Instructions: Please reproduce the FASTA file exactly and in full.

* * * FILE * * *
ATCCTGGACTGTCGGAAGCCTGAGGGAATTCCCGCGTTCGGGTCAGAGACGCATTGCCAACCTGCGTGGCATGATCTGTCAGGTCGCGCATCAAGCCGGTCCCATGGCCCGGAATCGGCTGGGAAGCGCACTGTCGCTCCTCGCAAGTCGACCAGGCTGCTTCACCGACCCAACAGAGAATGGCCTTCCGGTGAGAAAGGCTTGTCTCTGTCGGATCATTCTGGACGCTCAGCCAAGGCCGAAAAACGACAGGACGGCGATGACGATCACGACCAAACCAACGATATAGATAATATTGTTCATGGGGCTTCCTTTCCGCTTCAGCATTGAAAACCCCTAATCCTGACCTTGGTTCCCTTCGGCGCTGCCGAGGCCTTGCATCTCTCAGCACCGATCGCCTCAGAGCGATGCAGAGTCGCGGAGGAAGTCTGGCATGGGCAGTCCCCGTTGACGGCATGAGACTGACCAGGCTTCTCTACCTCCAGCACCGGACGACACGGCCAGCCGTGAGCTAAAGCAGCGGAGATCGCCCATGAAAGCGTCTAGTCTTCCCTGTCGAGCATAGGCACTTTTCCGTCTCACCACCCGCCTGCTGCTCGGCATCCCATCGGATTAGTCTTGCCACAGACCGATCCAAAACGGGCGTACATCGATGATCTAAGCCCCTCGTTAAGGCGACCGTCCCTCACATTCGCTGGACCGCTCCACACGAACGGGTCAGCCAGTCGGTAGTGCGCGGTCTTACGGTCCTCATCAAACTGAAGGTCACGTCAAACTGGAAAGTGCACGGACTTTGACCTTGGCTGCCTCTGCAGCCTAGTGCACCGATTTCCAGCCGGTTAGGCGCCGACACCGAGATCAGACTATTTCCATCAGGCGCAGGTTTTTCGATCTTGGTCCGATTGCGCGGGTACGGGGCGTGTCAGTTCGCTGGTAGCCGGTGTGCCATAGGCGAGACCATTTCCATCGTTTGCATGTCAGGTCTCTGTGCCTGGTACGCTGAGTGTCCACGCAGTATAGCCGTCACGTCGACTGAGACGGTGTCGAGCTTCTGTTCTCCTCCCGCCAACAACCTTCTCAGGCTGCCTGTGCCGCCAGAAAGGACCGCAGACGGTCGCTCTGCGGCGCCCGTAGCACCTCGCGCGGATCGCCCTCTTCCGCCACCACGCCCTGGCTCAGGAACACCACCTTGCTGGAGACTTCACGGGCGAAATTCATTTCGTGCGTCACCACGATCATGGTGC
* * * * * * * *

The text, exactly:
ATCCTGGACTGTCGGAAGCCTGAGGGAATTCCCGCGTTCGGGTCAGAGACGCATTGCCAACCTGCGTGGCATGATCTGTCAGGTCGCGCATCAAGCCGGTCCCATGGCCCGGAATCGGCTGGGAAGCGCACTGTCGCTCCTCGCAAGTCGACCAGGCTGCTTCACCGACCCAACAGAGAATGGCCTTCCGGTGAGAAAGGCTTGTCTCTGTCGGATCATTCTGGACGCTCAGCCAAGGCCGAAAAACGACAGGACGGCGATGACGATCACGACCAAACCAACGATATAGATAATATTGTTCATGGGGCTTCCTTTCCGCTTCAGCATTGAAAACCCCTAATCCTGACCTTGGTTCCCTTCGGCGCTGCCGAGGCCTTGCATCTCTCAGCACCGATCGCCTCAGAGCGATGCAGAGTCGCGGAGGAAGTCTGGCATGGGCAGTCCCCGTTGACGGCATGAGACTGACCAGGCTTCTCTACCTCCAGCACCGGACGACACGGCCAGCCGTGAGCTAAAGCAGCGGAGATCGCCCATGAAAGCGTCTAGTCTTCCCTGTCGAGCATAGGCACTTTTCCGTCTCACCACCCGCCTGCTGCTCGGCATCCCATCGGATTAGTCTTGCCACAGACCGATCCAAAACGGGCGTACATCGATGATCTAAGCCCCTCGTTAAGGCGACCGTCCCTCACATTCGCTGGACCGCTCCACACGAACGGGTCAGCCAGTCGGTAGTGCGCGGTCTTACGGTCCTCATCAAACTGAAGGTCACGTCAAACTGGAAAGTGCACGGACTTTGACCTTGGCTGCCTCTGCAGCCTAGTGCACCGATTTCCAGCCGGTTAGGCGCCGACACCGAGATCAGACTATTTCCATCAGGCGCAGGTTTTTCGATCTTGGTCCGATTGCGCGGGTACGGGGCGTGTCAGTTCGCTGGTAGCCGGTGTGCCATAGGCGAGACCATTTCCATCGTTTGCATGTCAGGTCTCTGTGCCTGGTACGCTGAGTGTCCACGCAGTATAGCCGTCACGTCGACTGAGACGGTGTCGAGCTTCTGTTCTCCTCCCGCCAACAACCTTCTCAGGCTGCCTGTGCCGCCAGAAAGGACCGCAGACGGTCGCTCTGCGGCGCCCGTAGCACCTCGCGCGGATCGCCCTCTTCCGCCACCACGCCCTGGCTCAGGAACACCACCTTGCTGGAGACTTCACGGGCGAAATTCATTTCGTGCGTCACCACGATCATGGTGC